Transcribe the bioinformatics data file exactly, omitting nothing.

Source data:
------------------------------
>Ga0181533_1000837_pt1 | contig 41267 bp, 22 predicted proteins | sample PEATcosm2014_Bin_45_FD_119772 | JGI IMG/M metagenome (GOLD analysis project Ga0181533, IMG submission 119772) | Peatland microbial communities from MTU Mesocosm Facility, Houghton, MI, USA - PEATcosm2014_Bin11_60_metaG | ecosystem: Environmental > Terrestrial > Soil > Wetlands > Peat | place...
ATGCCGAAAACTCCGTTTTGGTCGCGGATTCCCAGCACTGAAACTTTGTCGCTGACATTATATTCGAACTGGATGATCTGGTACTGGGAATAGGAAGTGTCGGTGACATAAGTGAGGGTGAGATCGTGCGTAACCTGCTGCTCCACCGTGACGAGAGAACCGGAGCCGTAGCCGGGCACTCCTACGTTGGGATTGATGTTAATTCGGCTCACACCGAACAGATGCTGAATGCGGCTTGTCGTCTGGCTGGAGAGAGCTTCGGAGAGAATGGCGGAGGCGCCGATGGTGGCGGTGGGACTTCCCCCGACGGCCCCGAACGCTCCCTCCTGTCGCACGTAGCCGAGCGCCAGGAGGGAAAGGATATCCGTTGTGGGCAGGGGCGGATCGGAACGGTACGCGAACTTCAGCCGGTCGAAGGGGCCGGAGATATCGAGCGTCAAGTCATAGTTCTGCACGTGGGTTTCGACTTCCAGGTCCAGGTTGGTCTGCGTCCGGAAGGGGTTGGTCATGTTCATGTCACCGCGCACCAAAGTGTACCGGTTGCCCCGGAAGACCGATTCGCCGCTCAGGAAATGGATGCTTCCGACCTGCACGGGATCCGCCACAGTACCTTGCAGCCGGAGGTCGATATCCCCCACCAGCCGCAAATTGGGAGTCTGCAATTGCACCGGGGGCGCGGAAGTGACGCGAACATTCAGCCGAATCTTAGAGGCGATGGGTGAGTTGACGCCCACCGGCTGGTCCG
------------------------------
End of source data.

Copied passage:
>Ga0181533_1000837_pt1 | contig 41267 bp, 22 predicted proteins | sample PEATcosm2014_Bin_45_FD_119772 | JGI IMG/M metagenome (GOLD analysis project Ga0181533, IMG submission 119772) | Peatland microbial communities from MTU Mesocosm Facility, Houghton, MI, USA - PEATcosm2014_Bin11_60_metaG | ecosystem: Environmental > Terrestrial > Soil > Wetlands > Peat | place...
ATGCCGAAAACTCCGTTTTGGTCGCGGATTCCCAGCACTGAAACTTTGTCGCTGACATTATATTCGAACTGGATGATCTGGTACTGGGAATAGGAAGTGTCGGTGACATAAGTGAGGGTGAGATCGTGCGTAACCTGCTGCTCCACCGTGACGAGAGAACCGGAGCCGTAGCCGGGCACTCCTACGTTGGGATTGATGTTAATTCGGCTCACACCGAACAGATGCTGAATGCGGCTTGTCGTCTGGCTGGAGAGAGCTTCGGAGAGAATGGCGGAGGCGCCGATGGTGGCGGTGGGACTTCCCCCGACGGCCCCGAACGCTCCCTCCTGTCGCACGTAGCCGAGCGCCAGGAGGGAAAGGATATCCGTTGTGGGCAGGGGCGGATCGGAACGGTACGCGAACTTCAGCCGGTCGAAGGGGCCGGAGATATCGAGCGTCAAGTCATAGTTCTGCACGTGGGTTTCGACTTCCAGGTCCAGGTTGGTCTGCGTCCGGAAGGGGTTGGTCATGTTCATGTCACCGCGCACCAAAGTGTACCGGTTGCCCCGGAAGACCGATTCGCCGCTCAGGAAATGGATGCTTCCGACCTGCACGGGATCCGCCACAGTACCTTGCAGCCGGAGGTCGATATCCCCCACCAGCCGCAAATTGGGAGTCTGCAATTGCACCGGGGGCGCGGAAGTGACGCGAACATTCAGCCGAATCTTAGAGGCGATGGGTGAGTTGACGCCCACCGGCTGGTCCG